Published 08 December 2020
To our Aboriginal and Torres Strait Islander readers – please note that the following article contains the name of a deceased person.
This is the second instalment in the Sydney Environment Institute’s Interweaving Voices series, a collection of videos and written reflections by Postdoctoral Research Fellow Dr Genevieve Campbell about her work preserving the songs of the Tiwi Islands.
Mary Elizabeth Moreen Mungatopi is a Tiwi elder, songwoman and leader in her community. She was among the group of Tiwi Traditional Owners who travelled to Canberra with me in 2009 to make initial appraisals of Tiwi recordings archived at the Australian Institute of Aboriginal and Torres Strait Islander Studies. Amongst the 1954 collection was one song that has had a profound effect on her and her community. Here we present it also as an example of the far deeper and more complex meaning in Tiwi songs than translations and written documents can convey and how Tiwi stories continue to be told through song.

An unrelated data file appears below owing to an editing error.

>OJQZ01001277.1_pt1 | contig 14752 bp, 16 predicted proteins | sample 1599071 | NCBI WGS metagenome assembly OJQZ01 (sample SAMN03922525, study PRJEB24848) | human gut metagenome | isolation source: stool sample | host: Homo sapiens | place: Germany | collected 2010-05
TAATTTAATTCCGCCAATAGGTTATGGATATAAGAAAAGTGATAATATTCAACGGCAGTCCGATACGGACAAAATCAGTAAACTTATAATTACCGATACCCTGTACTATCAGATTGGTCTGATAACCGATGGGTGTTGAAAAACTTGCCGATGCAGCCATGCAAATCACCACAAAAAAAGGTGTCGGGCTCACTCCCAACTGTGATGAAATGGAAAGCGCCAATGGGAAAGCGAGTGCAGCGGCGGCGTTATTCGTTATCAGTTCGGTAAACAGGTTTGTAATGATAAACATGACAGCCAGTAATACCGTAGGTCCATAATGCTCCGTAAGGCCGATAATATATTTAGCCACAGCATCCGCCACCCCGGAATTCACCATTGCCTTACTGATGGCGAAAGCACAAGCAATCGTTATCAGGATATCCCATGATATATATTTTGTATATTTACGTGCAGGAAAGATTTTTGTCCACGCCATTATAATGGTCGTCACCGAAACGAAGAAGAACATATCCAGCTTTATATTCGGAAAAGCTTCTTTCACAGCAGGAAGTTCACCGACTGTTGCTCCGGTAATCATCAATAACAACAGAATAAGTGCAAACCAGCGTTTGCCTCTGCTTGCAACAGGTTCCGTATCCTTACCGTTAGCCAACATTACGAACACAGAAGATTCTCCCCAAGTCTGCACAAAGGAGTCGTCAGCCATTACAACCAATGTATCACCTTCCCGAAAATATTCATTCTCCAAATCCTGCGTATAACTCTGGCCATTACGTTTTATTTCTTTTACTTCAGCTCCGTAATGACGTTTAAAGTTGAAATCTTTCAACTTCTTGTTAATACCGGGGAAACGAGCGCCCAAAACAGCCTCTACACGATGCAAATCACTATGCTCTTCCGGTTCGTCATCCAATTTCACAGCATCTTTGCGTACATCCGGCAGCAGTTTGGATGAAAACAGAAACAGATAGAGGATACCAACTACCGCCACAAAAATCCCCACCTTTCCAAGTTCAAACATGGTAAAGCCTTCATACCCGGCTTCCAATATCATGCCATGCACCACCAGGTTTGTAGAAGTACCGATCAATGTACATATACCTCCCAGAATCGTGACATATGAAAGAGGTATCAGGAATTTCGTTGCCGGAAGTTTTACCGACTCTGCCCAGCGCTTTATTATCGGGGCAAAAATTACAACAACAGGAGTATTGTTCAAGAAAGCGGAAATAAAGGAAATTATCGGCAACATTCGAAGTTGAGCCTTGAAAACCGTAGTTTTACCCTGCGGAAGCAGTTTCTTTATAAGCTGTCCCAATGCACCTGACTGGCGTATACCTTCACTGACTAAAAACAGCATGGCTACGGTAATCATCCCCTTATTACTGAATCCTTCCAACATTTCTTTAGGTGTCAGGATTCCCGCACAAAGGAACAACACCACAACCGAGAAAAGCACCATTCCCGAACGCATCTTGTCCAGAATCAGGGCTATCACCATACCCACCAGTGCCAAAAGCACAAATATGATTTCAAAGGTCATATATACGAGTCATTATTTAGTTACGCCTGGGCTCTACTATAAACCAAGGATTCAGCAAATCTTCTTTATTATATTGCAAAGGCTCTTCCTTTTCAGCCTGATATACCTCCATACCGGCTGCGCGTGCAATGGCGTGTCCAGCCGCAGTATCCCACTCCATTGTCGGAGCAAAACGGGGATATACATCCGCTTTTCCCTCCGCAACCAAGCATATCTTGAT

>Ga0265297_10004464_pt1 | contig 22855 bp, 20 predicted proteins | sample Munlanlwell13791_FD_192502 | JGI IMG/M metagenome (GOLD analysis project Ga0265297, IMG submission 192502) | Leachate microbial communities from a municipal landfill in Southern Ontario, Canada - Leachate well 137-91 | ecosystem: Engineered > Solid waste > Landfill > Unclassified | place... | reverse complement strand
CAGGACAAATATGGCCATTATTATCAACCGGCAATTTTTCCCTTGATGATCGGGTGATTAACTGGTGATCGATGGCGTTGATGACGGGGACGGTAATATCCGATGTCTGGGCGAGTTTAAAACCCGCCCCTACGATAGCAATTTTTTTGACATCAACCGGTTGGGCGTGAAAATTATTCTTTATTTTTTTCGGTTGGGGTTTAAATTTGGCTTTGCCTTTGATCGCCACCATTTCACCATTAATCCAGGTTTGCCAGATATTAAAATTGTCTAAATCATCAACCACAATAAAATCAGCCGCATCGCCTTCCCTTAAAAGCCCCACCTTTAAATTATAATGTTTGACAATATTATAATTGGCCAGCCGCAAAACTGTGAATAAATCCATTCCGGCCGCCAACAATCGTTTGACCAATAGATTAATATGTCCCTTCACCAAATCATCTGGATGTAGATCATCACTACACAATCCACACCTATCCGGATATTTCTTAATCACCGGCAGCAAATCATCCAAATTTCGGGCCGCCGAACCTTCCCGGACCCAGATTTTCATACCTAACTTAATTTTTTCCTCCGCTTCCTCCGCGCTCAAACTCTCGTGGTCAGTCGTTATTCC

People had always known anecdotally that Mary Elizabeth was named after Queen Elizabeth. In March 1954, Mary’s father Wungurraputuwayi Mungatopi (Allie Miller) travelled to Brisbane as part of a group of Indigenous singers and dancers who performed for the Royal visit. The story goes that he met the Queen and told her that he would name his newborn daughter Elizabeth in honour of the occasion.
To our Aboriginal and Torres Strait Islander viewers – please note that the following piece may contain names, images and/or voices of those who have passed away.
Traditionally a father sings his child’s name into Kulama, an annual ceremony at which names are bestowed, passed family are remembered, thanks and respect are shown to country and important news is shared. Now all those years later, in what was a very moving moment for all present, Mary heard her father’s voice naming her. It seems that Allie had indeed taken the opportunity that year to bestow the name Elizabeth in his song, composed a short time after his trip to Brisbane.
Kuwiyini mirr- ilityipiti ritiya wu- ni- wati- pawaningi-yangirri
Queen Mary Elizabeth radio now – morning- talk/send – push